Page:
The Strange Woman (1946) Edgar G. Ulmer
Amazon streaming (public domain)
I’m normally not a huge fan of historic period film noir, films such as House by the River (1950), which I watched for last year’s Noirvember. I appreciate the noir element, but it’s really hard for me to think of those films as noir.
The Strange Woman takes place in Bangor, Maine in the first half of the 19th century. A young headstrong girl named Jenny Hager (Hedy Lamarr, left) grows up to be a ravishing beauty, but she’s also cruel and manipulating. She longs for the good life and marries Bangor’s wealthiest resident, Isaiah Poster (Gene Lockhart, right), a man old enough to be her father. At this time, Bangor is largely a logging town with no police force whatsoever. While Poster is focused on raising up a police force and protecting his timber business, Jenny turns to Isaiah’s son Ephraim (Louis Hayward, below, left photo) for help. What does she need Ephraim to do? Kill his father. Ah, but that would be too simple and too reachable a goal. Jenny has her mind set on bigger things, perhaps involving the manager of Poster’s timber business, John Evered (George Sanders, below right photo).
There’s a lot going on when you’re trying to work your way through three men in 100 minutes, but Hedy Lamarr is up to the task. In an early scene, we see Jenny being whipped by her father (Dennis Hoey). As the whip strikes her repeatedly, we don’t see pain on her face, but rather acceptance, then resolve, followed by a wicked smile. Not only does she probably like it, but she knows that in just a few moments, she’s going to be the one in control.
Jenny becomes a force to be reckoned with and not only by the men in her life. When the local preacher asks for money for a church expansion project and none of the men in the congregation are willing to help, Jenny stands up and announces, “If the men of Bangor won’t pledge to the church, the women will” and pledges $1,000 of Isaiah’s money. Other women follow suit.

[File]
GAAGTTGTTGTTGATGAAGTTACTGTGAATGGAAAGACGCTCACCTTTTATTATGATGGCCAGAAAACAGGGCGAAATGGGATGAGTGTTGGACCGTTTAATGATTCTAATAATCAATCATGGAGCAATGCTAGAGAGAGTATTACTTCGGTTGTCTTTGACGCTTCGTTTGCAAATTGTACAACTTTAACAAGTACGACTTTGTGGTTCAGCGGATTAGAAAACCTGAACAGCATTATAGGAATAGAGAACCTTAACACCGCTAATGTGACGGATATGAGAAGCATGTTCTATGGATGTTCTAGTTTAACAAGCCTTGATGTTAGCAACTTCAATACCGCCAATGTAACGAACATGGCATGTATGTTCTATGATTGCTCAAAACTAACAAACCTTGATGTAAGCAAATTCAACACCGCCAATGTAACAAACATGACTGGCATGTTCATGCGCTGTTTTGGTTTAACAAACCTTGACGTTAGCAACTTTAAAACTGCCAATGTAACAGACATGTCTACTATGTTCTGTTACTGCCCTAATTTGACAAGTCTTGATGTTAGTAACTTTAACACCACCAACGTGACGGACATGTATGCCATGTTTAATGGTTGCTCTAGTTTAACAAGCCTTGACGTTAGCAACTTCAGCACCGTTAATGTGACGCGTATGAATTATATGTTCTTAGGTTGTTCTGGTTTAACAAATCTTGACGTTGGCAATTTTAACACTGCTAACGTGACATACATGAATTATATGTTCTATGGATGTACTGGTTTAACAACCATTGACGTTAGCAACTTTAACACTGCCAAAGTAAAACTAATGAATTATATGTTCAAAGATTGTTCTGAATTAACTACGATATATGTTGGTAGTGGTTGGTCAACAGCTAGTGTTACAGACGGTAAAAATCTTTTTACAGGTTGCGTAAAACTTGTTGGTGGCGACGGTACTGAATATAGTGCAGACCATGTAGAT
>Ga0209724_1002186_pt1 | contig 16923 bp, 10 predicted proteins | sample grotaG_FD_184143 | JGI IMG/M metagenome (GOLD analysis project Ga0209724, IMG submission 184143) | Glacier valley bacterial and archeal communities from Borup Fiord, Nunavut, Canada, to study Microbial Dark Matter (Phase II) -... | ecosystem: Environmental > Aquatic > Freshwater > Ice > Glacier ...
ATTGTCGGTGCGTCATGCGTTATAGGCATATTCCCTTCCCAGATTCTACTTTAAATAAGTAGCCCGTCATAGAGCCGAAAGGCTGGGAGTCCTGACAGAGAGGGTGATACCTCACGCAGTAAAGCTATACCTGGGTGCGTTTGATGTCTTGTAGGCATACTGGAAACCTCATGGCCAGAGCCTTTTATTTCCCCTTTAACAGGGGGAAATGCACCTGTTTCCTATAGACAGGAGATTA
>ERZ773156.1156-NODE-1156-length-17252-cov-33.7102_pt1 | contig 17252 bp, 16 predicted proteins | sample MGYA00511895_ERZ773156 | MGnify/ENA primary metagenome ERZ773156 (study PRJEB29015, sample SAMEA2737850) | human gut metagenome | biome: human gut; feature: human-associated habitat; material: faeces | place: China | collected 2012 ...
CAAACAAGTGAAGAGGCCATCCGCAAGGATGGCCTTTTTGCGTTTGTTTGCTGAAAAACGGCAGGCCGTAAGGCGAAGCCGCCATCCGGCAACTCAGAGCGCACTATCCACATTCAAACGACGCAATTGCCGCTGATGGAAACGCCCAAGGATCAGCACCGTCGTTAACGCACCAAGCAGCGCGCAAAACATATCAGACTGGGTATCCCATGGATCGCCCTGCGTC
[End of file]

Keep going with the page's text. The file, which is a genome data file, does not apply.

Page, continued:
Hedy Lamarr owns this movie. She’s amazing in every scene, stealing the film from George Sanders, who normally stole every scene in every film he appeared in, but he can’t even come close to Lamarr. Sure, some of that has to do with the writing, but Lamarr was just on fire here. This is not simply a case of an actress going overboard; Jenny is a complex character and Lamarr makes us believe in each facet of Jenny’s many conflicts and situations.
The Strange Woman also marks a rare venture for Edgar G. Ulmer into a production with a real budget. Made just one year after low-budget masterful Detour, The Strange Woman must’ve seemed like a dream come true for Ulmer. The result is a fine picture that works well as a historical costume melodrama and a film noir with a definite femme fatale.
Photos: Classic Film Freak, Mubi, Rare Film, Free Classic Movies,